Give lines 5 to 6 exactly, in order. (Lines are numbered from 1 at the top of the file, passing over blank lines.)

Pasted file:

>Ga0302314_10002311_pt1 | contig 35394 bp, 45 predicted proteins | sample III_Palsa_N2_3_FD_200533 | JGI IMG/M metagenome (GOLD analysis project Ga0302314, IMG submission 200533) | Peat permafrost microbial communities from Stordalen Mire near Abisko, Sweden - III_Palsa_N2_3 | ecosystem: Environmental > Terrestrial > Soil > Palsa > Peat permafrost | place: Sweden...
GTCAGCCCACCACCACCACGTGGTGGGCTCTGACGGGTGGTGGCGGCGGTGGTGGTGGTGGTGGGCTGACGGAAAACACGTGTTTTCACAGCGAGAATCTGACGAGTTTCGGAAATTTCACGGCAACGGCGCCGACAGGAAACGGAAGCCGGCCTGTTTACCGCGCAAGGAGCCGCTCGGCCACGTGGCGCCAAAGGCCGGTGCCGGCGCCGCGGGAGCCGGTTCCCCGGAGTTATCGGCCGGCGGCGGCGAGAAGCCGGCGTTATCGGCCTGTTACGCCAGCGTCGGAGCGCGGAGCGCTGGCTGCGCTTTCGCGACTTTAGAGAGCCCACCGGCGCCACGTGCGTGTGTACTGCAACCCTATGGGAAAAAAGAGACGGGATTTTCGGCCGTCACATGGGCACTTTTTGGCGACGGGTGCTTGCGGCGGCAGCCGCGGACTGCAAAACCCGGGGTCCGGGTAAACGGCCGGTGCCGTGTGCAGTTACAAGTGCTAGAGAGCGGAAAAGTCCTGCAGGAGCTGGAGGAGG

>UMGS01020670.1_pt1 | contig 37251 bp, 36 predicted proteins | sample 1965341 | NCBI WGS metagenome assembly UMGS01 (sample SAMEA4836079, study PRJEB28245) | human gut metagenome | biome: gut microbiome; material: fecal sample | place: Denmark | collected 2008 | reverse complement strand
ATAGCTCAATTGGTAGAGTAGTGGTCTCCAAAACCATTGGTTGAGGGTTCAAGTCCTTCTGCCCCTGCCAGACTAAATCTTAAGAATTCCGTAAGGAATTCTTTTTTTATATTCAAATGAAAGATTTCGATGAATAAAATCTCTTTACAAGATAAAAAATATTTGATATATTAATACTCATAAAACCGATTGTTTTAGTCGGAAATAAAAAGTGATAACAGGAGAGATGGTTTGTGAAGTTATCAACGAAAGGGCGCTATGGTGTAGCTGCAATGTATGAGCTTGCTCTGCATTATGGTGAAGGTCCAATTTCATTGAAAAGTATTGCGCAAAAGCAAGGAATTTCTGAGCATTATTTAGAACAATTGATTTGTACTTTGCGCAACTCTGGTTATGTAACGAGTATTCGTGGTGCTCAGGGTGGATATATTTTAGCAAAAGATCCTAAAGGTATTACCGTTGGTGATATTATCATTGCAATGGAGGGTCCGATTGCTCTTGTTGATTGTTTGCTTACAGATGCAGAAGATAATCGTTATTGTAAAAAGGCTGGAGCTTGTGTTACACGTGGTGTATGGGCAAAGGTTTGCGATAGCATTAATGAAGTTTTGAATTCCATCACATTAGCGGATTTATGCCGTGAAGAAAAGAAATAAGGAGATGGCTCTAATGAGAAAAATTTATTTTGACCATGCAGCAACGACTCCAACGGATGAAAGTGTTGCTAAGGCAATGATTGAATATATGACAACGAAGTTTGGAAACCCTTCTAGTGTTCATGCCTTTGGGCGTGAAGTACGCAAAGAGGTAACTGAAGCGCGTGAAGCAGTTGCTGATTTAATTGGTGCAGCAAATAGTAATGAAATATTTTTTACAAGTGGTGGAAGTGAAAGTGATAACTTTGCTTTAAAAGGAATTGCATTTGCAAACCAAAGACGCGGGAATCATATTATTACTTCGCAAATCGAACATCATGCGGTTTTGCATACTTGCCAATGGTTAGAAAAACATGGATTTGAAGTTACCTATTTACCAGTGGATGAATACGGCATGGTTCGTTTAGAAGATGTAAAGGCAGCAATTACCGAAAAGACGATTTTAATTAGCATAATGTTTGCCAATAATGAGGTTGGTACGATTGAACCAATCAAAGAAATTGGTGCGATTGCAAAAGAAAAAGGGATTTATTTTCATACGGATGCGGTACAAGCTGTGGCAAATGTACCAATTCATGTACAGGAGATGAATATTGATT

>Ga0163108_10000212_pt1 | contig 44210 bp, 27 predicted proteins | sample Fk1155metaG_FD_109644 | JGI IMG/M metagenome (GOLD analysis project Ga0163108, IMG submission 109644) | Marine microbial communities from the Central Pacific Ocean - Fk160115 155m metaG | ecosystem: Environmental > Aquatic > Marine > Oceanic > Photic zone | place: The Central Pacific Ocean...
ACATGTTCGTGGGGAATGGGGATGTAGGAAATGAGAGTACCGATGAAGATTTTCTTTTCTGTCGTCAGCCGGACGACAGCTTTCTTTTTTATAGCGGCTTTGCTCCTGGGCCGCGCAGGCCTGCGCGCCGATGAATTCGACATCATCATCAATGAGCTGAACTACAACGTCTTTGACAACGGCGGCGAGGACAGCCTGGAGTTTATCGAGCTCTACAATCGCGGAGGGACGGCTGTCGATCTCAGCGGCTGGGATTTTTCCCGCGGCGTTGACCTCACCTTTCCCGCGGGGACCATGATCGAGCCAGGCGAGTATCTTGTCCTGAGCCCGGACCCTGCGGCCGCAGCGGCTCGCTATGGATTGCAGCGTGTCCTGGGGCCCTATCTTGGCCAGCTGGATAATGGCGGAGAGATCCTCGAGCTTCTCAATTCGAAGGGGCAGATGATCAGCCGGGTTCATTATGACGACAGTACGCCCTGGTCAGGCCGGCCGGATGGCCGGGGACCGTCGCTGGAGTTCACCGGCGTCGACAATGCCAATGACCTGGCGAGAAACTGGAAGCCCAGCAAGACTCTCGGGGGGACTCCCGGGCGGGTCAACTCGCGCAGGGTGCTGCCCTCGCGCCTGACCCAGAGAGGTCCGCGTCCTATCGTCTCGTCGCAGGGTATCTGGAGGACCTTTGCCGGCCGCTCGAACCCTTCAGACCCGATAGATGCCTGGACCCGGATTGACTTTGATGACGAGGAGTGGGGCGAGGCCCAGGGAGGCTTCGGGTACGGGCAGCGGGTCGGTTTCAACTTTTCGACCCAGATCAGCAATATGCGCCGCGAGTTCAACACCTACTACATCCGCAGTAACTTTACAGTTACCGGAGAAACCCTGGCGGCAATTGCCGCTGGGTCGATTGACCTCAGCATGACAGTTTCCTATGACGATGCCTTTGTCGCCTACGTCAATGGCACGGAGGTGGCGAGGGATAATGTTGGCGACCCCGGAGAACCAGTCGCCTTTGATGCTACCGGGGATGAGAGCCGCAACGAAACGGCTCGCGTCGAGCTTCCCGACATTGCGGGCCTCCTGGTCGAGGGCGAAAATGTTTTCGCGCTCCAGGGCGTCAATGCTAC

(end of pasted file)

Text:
>Ga0163108_10000212_pt1 | contig 44210 bp, 27 predicted proteins | sample Fk1155metaG_FD_109644 | JGI IMG/M metagenome (GOLD analysis project Ga0163108, IMG submission 109644) | Marine microbial communities from the Central Pacific Ocean - Fk160115 155m metaG | ecosystem: Environmental > Aquatic > Marine > Oceanic > Photic zone | place: The Central Pacific Ocean...
ACATGTTCGTGGGGAATGGGGATGTAGGAAATGAGAGTACCGATGAAGATTTTCTTTTCTGTCGTCAGCCGGACGACAGCTTTCTTTTTTATAGCGGCTTTGCTCCTGGGCCGCGCAGGCCTGCGCGCCGATGAATTCGACATCATCATCAATGAGCTGAACTACAACGTCTTTGACAACGGCGGCGAGGACAGCCTGGAGTTTATCGAGCTCTACAATCGCGGAGGGACGGCTGTCGATCTCAGCGGCTGGGATTTTTCCCGCGGCGTTGACCTCACCTTTCCCGCGGGGACCATGATCGAGCCAGGCGAGTATCTTGTCCTGAGCCCGGACCCTGCGGCCGCAGCGGCTCGCTATGGATTGCAGCGTGTCCTGGGGCCCTATCTTGGCCAGCTGGATAATGGCGGAGAGATCCTCGAGCTTCTCAATTCGAAGGGGCAGATGATCAGCCGGGTTCATTATGACGACAGTACGCCCTGGTCAGGCCGGCCGGATGGCCGGGGACCGTCGCTGGAGTTCACCGGCGTCGACAATGCCAATGACCTGGCGAGAAACTGGAAGCCCAGCAAGACTCTCGGGGGGACTCCCGGGCGGGTCAACTCGCGCAGGGTGCTGCCCTCGCGCCTGACCCAGAGAGGTCCGCGTCCTATCGTCTCGTCGCAGGGTATCTGGAGGACCTTTGCCGGCCGCTCGAACCCTTCAGACCCGATAGATGCCTGGACCCGGATTGACTTTGATGACGAGGAGTGGGGCGAGGCCCAGGGAGGCTTCGGGTACGGGCAGCGGGTCGGTTTCAACTTTTCGACCCAGATCAGCAATATGCGCCGCGAGTTCAACACCTACTACATCCGCAGTAACTTTACAGTTACCGGAGAAACCCTGGCGGCAATTGCCGCTGGGTCGATTGACCTCAGCATGACAGTTTCCTATGACGATGCCTTTGTCGCCTACGTCAATGGCACGGAGGTGGCGAGGGATAATGTTGGCGACCCCGGAGAACCAGTCGCCTTTGATGCTACCGGGGATGAGAGCCGCAACGAAACGGCTCGCGTCGAGCTTCCCGACATTGCGGGCCTCCTGGTCGAGGGCGAAAATGTTTTCGCGCTCCAGGGCGTCAATGCTAC